HHS Community Health Care Discussions: Travis's Story


Uploaded by ForumOnHealthCare on 04.03.2009

Transcript:
TRAVIS ULERICK: Hi, I'm Travis Ulerick.
I'm a firefighter EMT here in Dublin, Indiana.
I hosted a health care community discussion, and this is my town.
Dublin is your all-American small town.
Everyone knows each other; everyone sees each other out;
everybody cares about each other and what's going on.
The problems they have here are probably the same they see all
across the country: Is the fact we have uninsured people.
They just, they can't afford the insurance or they're not
provided the insurance.
They can't afford health costs; they can't afford ER visits;
they can't afford ambulance rides.
There's no opportunities to get preventative care.
There's no opportunities to access those things that could
prevent them from having the problems that they have to deal
with down the road.
Whenever change.gov started posting listings
that they wanted to host health
care discussions, I'd actually talked to my mother, and she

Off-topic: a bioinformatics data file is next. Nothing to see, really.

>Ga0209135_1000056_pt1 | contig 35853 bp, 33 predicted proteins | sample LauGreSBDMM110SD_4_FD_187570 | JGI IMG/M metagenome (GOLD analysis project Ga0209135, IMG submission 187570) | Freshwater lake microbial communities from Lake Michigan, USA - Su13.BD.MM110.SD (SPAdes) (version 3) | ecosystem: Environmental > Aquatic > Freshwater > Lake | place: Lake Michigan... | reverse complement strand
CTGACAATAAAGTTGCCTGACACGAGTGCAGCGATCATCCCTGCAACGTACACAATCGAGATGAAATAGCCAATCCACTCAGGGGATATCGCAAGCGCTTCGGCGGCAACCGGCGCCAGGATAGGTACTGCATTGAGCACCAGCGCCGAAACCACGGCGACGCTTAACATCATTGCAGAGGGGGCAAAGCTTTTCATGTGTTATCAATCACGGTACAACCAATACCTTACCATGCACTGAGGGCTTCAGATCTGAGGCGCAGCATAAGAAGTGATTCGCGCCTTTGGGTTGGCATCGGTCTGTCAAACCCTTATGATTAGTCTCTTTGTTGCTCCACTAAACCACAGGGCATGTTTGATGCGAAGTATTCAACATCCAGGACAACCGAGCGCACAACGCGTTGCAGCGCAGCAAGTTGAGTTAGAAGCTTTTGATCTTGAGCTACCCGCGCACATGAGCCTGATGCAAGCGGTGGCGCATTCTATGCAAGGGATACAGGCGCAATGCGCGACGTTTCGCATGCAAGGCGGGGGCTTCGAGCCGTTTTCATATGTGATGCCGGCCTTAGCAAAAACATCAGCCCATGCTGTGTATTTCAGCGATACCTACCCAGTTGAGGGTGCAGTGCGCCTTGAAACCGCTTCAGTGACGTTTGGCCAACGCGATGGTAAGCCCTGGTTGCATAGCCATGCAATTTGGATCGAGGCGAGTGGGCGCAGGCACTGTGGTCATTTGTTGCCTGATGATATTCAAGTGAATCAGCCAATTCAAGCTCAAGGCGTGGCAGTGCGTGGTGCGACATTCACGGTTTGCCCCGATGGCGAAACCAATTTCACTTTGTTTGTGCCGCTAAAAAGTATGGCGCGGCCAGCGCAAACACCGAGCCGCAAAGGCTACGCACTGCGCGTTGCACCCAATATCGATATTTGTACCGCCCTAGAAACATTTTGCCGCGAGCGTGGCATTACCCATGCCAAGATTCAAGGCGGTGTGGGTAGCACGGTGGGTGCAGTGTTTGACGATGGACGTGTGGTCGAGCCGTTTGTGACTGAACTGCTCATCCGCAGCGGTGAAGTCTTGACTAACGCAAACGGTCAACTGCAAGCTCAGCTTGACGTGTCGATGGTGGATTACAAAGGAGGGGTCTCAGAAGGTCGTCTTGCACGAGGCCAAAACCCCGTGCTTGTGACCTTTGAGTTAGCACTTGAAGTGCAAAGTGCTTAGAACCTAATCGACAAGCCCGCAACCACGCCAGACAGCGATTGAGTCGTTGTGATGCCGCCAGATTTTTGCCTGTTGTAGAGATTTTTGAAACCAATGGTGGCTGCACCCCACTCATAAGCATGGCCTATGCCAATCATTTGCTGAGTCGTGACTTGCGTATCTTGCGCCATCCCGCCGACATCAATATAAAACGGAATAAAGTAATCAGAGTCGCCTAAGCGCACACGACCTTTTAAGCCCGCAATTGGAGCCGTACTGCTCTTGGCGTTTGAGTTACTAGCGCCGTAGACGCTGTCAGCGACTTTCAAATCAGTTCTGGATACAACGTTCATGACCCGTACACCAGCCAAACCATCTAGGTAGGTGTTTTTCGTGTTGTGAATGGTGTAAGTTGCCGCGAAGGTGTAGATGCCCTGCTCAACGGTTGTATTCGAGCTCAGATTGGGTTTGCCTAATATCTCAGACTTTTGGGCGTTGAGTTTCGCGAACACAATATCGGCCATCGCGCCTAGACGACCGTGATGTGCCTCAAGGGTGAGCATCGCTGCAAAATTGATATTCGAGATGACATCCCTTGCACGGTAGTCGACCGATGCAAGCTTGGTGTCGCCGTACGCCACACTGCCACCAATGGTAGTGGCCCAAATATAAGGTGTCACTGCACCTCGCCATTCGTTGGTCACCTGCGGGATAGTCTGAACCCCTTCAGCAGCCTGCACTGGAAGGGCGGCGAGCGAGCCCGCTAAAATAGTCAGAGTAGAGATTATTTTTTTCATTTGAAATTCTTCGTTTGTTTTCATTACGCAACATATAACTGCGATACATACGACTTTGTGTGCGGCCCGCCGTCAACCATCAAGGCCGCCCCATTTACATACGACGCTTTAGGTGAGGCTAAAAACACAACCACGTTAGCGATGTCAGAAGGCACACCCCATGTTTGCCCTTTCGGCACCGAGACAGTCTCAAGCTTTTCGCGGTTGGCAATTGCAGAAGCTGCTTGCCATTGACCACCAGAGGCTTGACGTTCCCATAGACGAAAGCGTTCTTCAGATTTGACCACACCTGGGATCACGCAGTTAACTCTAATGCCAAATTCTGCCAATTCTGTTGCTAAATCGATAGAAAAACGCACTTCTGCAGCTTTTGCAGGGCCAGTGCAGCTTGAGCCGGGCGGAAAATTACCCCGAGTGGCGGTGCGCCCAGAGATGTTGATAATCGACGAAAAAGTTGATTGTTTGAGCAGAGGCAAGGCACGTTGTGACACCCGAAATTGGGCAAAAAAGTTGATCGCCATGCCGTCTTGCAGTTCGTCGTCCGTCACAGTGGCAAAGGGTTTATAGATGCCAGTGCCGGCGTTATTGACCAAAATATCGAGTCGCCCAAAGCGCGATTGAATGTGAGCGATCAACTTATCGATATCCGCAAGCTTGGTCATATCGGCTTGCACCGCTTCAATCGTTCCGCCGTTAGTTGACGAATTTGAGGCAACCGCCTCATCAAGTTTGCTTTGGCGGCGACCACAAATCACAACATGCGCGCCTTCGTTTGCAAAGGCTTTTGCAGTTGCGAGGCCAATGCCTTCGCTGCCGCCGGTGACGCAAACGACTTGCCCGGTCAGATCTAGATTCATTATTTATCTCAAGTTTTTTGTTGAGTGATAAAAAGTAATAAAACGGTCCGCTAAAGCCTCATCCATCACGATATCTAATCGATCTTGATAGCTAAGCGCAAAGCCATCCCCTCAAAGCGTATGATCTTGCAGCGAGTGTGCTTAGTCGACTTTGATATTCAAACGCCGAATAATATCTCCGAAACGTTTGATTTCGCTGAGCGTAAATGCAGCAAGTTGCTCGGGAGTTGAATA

encouraged me to stop complaining about all the
problems I saw on the job and actually do something about it.
So I decided that this was my opportunity to host a meeting to
get people together and actually try to talk about the issue and
at least give our opinion.
DEANNA RUSSELL: My son and many other people that was actually
born with these illnesses they cannot control -- how are they
going to get health care if they have a pre-existing conditions?
Something that's been there - he has no choice of?
TRAVIS ULERICK: This is Deana Russell.
Her son is Kyle Russell, 13.
He was born with a congenital heart defect called Epstein's
Anamoly.
She attended our health care meeting and shared her story.
DEANNA RUSSELL: This right here is Kyle Russell.
He's 14 years old now, and he's had a hard life.
He keeps going.
Looking at him, you wouldn't be able to tell there's something
wrong unless you see all the scars or him in distress.
Then you'll know.
Here's one when he was still in the hospital.